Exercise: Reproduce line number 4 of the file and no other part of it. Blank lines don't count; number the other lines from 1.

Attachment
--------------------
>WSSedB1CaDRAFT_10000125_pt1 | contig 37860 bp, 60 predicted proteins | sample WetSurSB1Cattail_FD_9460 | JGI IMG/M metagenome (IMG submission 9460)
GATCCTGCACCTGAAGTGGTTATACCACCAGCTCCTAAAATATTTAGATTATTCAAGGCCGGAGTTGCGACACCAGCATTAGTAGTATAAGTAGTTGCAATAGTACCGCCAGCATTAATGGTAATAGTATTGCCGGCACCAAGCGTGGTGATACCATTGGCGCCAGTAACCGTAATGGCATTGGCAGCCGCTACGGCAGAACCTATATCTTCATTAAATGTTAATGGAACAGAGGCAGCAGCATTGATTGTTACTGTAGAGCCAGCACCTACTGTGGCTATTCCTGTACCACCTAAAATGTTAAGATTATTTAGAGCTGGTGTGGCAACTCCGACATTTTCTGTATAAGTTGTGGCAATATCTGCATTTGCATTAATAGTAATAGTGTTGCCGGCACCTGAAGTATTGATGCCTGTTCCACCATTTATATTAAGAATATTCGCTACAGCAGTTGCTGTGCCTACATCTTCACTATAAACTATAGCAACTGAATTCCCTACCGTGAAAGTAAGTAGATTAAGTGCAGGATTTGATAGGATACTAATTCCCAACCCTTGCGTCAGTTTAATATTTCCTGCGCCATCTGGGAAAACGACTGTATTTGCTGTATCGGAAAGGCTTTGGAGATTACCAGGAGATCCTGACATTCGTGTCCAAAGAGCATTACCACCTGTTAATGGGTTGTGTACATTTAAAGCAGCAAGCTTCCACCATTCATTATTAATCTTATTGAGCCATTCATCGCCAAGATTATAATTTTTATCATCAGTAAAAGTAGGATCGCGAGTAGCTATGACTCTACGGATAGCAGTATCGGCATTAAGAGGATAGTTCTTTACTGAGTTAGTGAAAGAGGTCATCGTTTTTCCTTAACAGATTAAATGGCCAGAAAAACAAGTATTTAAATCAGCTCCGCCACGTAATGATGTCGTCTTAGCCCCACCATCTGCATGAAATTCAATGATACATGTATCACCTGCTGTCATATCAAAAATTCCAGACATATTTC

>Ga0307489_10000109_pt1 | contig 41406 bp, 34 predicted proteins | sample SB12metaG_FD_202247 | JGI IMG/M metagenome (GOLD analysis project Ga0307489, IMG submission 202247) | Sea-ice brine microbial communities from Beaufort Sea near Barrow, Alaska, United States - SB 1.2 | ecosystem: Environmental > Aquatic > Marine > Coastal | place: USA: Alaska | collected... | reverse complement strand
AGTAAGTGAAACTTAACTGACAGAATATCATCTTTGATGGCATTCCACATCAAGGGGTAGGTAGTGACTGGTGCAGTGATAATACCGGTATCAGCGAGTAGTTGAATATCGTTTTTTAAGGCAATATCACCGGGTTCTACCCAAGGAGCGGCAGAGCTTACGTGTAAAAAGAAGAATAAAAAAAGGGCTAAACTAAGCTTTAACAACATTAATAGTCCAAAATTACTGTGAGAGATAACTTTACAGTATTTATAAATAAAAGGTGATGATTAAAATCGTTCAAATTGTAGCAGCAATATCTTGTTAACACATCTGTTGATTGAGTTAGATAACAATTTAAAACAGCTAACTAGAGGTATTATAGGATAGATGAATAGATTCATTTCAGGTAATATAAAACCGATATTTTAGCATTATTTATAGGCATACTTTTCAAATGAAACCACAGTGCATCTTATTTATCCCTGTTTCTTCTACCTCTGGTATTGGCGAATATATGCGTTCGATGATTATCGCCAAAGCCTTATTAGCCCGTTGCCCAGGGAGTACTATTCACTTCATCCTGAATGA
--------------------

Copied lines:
AGTAAGTGAAACTTAACTGACAGAATATCATCTTTGATGGCATTCCACATCAAGGGGTAGGTAGTGACTGGTGCAGTGATAATACCGGTATCAGCGAGTAGTTGAATATCGTTTTTTAAGGCAATATCACCGGGTTCTACCCAAGGAGCGGCAGAGCTTACGTGTAAAAAGAAGAATAAAAAAAGGGCTAAACTAAGCTTTAACAACATTAATAGTCCAAAATTACTGTGAGAGATAACTTTACAGTATTTATAAATAAAAGGTGATGATTAAAATCGTTCAAATTGTAGCAGCAATATCTTGTTAACACATCTGTTGATTGAGTTAGATAACAATTTAAAACAGCTAACTAGAGGTATTATAGGATAGATGAATAGATTCATTTCAGGTAATATAAAACCGATATTTTAGCATTATTTATAGGCATACTTTTCAAATGAAACCACAGTGCATCTTATTTATCCCTGTTTCTTCTACCTCTGGTATTGGCGAATATATGCGTTCGATGATTATCGCCAAAGCCTTATTAGCCCGTTGCCCAGGGAGTACTATTCACTTCATCCTGAATGA